The EU does not want to force multinationals to respect human rights


The European Union persists in sabotaging the work of the inter-governmental group responsible for drafting a legally binding instrument on transnational corporations. Le Courrier published an article on this subject in its edition of 27 December 2017. Here it is in its entirety.

NGOs denounce an EU proposal to end the United Nations project of a convention regulating the activities of multinationals.

The European Union does not want a United Nations treaty to oblige transnational corporations (TNCs) to respect human rights. In mid-December, in New York, its delegation had quite simply proposed to the United Nations General Assembly that the funding of the intergovernmental working group, which had been meeting for three years in Geneva to draw up binding standards governing the activities of major international economic groups, be terminated.

This move provoked an immediate reaction from a broad coalition of NGOs united within the Global Campaign to claim the sovereignty of people, dismantle the power of transnational corporations and put an end to impunity. Among them, the Centre Europe-tiers monde in Geneva (CETIM), FIAN, Via Campesina and the Transnational Institute. “We are not surprised because the EU has been doing everything for three years to sabotage the work of the United Nations Human Rights Council working group. But we must sound the alarm and denounce the hypocritical attitude of the institutions in Brussels, which on the one hand call for respect for human rights, and on the other sabotage initiatives in this direction when they conflict with the interests of their multinationals”, says Melik Özden, Director of CETIM.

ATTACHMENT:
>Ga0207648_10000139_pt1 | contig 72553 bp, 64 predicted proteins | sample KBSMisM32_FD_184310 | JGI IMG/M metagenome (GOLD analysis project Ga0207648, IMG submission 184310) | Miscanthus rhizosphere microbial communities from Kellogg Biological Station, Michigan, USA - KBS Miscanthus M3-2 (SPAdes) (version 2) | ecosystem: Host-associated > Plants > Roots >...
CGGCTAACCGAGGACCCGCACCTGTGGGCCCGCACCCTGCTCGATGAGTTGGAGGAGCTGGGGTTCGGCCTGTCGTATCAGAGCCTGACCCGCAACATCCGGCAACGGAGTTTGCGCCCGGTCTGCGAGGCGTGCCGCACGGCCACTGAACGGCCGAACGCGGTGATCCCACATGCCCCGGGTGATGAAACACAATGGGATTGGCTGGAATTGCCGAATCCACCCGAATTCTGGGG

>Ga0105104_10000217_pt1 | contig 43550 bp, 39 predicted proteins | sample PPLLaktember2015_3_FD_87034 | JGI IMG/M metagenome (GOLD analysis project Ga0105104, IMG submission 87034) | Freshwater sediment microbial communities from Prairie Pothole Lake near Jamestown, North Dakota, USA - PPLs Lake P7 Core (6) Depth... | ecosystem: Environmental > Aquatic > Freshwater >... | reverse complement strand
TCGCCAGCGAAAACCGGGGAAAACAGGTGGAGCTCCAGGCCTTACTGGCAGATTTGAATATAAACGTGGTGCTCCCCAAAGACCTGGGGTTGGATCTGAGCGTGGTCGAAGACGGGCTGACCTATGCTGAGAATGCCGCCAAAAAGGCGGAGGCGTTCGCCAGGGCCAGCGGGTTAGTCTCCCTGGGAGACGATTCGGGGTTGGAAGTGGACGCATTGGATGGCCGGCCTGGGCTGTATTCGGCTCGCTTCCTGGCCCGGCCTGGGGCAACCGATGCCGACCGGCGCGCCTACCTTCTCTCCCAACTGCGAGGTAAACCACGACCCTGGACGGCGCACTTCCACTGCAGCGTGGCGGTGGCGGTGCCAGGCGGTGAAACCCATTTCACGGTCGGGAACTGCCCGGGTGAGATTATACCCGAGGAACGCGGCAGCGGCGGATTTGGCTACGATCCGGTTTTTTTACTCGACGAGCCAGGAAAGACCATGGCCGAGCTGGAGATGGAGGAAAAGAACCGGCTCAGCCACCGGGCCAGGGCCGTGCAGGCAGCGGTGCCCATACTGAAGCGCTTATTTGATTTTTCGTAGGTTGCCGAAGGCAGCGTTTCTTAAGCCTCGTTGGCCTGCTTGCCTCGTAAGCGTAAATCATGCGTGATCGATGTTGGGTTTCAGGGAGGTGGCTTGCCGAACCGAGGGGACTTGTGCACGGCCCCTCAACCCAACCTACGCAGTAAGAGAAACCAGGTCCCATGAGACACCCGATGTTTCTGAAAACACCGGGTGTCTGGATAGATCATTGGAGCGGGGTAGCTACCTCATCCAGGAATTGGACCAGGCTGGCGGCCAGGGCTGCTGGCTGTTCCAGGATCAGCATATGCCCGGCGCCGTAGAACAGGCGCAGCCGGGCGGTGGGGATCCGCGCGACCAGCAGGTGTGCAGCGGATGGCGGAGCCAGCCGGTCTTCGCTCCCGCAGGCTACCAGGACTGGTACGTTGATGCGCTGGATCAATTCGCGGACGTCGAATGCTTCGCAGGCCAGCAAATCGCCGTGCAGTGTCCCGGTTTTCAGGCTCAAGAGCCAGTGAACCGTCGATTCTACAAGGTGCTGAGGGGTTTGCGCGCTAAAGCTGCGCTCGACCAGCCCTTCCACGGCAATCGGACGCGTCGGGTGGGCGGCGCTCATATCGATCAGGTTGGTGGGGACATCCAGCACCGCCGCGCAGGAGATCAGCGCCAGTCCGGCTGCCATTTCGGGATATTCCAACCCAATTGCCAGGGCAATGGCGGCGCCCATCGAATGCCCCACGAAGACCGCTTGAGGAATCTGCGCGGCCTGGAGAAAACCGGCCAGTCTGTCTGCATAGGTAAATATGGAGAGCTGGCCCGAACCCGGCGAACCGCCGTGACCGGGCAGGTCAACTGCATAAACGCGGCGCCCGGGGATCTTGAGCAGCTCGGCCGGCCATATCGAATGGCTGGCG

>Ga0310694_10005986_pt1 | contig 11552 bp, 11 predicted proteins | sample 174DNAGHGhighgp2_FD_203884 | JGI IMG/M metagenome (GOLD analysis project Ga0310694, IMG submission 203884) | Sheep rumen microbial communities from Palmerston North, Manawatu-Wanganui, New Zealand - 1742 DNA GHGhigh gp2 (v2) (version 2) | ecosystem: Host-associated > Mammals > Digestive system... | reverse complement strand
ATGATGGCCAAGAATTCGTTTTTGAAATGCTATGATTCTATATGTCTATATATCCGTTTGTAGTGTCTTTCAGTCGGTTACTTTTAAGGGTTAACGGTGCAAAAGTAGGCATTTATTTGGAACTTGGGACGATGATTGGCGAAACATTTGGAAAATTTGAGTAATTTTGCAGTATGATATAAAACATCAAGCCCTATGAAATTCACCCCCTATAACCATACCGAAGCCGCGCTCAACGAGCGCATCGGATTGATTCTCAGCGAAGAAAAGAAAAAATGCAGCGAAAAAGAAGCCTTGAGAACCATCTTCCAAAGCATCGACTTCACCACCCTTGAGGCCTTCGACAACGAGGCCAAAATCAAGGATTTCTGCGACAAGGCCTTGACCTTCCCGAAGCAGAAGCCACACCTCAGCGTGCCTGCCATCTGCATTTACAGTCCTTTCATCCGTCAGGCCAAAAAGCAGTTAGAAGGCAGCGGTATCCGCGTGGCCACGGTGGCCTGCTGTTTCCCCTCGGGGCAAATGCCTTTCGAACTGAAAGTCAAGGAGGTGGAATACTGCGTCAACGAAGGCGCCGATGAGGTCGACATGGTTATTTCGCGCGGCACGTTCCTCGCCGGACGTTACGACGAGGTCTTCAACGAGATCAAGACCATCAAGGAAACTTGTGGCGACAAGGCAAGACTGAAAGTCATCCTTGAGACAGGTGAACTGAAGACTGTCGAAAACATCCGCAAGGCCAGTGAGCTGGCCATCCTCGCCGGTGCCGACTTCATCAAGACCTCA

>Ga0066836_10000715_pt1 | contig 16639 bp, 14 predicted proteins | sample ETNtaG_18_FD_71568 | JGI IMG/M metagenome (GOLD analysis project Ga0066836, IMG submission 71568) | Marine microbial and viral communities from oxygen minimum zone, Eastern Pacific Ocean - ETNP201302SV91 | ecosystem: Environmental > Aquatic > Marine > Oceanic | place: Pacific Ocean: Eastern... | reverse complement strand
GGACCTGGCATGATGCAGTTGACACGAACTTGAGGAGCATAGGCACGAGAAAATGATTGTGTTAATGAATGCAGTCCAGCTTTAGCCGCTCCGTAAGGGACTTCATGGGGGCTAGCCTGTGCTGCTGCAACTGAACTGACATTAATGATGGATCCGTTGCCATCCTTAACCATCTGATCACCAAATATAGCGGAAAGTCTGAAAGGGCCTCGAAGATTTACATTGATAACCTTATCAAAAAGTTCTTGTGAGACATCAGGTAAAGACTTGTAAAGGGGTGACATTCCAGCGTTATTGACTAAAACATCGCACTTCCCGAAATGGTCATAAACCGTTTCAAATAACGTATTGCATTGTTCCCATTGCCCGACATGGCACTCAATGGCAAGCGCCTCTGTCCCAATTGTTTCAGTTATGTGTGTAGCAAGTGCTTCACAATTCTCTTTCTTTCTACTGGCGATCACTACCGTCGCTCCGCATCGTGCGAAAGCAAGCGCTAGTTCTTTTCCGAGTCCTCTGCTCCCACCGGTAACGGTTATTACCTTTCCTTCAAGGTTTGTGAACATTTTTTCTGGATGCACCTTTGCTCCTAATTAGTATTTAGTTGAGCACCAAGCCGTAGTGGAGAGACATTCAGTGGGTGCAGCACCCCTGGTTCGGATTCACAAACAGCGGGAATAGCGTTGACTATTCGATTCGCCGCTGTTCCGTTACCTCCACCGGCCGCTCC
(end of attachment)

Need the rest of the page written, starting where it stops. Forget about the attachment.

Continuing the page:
This attitude is all the less understandable in the eyes of NGOs since the European Parliament voted in favour of the draft United Nations treaty in 2016. See in particular paragraph 48 of the European Parliament Resolution, adopted on 14 April 2016, on the private sector and development. (2014/2205(INI)), proposed three years ago by Ecuador. This position is the opposite of that of the European Commission, the EU’s executive body.

For the time being, however, the United Nations intergovernmental working group on TNCs is not in danger: “It is unlikely that a consensus will emerge in the General Assembly’s Committee on Budgetary Questions to cut its funding,” explains Melik Özden. In 2018, at the next session, a formal draft treaty should be presented.

Christophe Koessler

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